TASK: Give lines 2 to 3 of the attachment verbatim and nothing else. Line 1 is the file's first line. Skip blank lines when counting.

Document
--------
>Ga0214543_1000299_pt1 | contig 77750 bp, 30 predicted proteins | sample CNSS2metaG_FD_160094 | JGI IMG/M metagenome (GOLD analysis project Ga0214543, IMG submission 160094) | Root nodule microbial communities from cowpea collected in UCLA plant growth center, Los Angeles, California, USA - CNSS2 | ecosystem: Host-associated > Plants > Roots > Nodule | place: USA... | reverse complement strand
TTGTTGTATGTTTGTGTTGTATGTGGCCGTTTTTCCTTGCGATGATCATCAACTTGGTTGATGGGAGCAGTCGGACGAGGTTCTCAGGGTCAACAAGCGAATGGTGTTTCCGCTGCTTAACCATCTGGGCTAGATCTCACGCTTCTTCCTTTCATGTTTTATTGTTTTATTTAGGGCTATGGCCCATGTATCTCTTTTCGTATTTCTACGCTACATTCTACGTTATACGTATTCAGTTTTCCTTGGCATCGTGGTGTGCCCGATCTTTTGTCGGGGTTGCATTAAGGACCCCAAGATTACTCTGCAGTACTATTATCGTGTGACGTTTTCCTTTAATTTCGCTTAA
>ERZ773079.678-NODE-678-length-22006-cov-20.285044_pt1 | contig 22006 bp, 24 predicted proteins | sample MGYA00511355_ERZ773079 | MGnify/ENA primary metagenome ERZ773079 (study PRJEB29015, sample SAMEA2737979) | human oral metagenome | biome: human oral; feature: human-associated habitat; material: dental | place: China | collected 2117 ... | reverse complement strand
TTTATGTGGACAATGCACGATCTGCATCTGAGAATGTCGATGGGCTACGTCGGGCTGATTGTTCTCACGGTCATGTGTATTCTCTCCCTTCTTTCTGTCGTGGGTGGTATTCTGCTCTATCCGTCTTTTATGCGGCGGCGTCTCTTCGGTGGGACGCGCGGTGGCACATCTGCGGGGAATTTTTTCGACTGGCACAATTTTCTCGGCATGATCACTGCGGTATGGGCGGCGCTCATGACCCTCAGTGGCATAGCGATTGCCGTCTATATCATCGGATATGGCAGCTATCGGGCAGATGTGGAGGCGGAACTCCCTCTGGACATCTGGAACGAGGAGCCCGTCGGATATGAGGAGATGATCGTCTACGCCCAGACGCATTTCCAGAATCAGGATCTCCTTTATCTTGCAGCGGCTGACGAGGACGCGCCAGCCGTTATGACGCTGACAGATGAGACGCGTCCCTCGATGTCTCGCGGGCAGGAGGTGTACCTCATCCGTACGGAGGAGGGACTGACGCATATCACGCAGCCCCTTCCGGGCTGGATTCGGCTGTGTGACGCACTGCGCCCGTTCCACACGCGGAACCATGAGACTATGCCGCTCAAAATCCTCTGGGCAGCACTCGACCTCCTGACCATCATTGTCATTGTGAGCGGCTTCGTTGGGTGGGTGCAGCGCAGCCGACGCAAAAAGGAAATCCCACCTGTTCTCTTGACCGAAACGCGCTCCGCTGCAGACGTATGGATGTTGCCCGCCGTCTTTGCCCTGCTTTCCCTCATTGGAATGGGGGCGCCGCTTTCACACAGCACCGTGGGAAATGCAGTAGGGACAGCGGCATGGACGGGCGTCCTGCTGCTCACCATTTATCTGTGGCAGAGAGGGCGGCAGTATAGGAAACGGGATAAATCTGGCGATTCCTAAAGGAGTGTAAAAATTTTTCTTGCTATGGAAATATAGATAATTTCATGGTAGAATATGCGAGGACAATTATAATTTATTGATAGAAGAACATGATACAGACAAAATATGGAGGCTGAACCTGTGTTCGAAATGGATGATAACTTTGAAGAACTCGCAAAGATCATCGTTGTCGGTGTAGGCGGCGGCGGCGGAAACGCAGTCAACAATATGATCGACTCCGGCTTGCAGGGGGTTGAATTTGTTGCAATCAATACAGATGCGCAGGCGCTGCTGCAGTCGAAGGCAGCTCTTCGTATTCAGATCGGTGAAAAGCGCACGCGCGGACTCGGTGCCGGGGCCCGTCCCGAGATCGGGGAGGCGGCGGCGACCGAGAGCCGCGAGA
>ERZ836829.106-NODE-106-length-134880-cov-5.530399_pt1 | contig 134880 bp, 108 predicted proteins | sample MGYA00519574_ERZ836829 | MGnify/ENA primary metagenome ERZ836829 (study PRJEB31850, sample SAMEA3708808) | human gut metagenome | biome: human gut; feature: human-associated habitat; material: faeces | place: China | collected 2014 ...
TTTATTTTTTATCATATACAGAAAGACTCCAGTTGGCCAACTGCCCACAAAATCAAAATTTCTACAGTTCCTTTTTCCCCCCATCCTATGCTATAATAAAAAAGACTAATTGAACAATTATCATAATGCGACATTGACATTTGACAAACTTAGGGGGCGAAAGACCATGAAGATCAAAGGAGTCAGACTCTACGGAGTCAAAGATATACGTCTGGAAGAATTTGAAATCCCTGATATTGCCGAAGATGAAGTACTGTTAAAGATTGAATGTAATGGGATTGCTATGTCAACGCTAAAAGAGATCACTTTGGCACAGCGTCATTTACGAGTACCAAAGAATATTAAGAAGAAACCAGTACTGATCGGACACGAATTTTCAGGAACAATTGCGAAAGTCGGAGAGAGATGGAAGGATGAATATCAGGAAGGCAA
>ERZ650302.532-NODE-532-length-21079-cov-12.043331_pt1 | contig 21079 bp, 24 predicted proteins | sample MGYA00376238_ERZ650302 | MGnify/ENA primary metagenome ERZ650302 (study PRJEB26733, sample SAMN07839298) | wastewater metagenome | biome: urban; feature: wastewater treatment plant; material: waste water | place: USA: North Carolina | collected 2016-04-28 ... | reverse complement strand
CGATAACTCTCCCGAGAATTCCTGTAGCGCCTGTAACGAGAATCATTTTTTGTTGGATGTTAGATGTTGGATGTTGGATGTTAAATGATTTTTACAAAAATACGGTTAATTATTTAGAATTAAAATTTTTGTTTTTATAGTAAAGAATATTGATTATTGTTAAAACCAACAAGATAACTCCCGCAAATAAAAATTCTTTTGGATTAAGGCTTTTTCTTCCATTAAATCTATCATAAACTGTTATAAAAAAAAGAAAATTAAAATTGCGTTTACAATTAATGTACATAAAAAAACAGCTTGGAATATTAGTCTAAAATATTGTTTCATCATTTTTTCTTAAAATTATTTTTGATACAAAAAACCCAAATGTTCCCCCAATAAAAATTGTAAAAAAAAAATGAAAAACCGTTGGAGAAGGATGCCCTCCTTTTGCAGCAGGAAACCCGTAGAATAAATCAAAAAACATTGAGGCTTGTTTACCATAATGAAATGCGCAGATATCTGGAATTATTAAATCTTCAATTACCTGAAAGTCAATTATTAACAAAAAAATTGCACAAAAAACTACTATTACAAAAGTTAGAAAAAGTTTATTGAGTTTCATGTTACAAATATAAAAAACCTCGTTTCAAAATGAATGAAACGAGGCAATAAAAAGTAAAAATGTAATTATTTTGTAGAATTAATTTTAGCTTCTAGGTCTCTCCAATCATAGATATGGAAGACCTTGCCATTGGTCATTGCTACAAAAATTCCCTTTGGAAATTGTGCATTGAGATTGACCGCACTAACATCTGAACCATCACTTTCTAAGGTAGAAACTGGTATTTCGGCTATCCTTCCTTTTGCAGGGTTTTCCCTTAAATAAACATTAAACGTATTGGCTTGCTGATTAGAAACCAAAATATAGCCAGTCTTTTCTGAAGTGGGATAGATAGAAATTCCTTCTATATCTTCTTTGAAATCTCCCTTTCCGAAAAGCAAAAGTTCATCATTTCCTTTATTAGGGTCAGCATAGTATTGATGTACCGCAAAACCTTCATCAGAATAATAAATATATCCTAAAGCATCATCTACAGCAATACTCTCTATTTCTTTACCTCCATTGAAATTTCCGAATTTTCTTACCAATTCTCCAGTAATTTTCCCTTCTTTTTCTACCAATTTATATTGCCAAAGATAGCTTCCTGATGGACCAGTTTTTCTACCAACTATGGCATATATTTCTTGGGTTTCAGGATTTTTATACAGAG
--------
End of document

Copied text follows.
TTGTTGTATGTTTGTGTTGTATGTGGCCGTTTTTCCTTGCGATGATCATCAACTTGGTTGATGGGAGCAGTCGGACGAGGTTCTCAGGGTCAACAAGCGAATGGTGTTTCCGCTGCTTAACCATCTGGGCTAGATCTCACGCTTCTTCCTTTCATGTTTTATTGTTTTATTTAGGGCTATGGCCCATGTATCTCTTTTCGTATTTCTACGCTACATTCTACGTTATACGTATTCAGTTTTCCTTGGCATCGTGGTGTGCCCGATCTTTTGTCGGGGTTGCATTAAGGACCCCAAGATTACTCTGCAGTACTATTATCGTGTGACGTTTTCCTTTAATTTCGCTTAA
>ERZ773079.678-NODE-678-length-22006-cov-20.285044_pt1 | contig 22006 bp, 24 predicted proteins | sample MGYA00511355_ERZ773079 | MGnify/ENA primary metagenome ERZ773079 (study PRJEB29015, sample SAMEA2737979) | human oral metagenome | biome: human oral; feature: human-associated habitat; material: dental | place: China | collected 2117 ... | reverse complement strand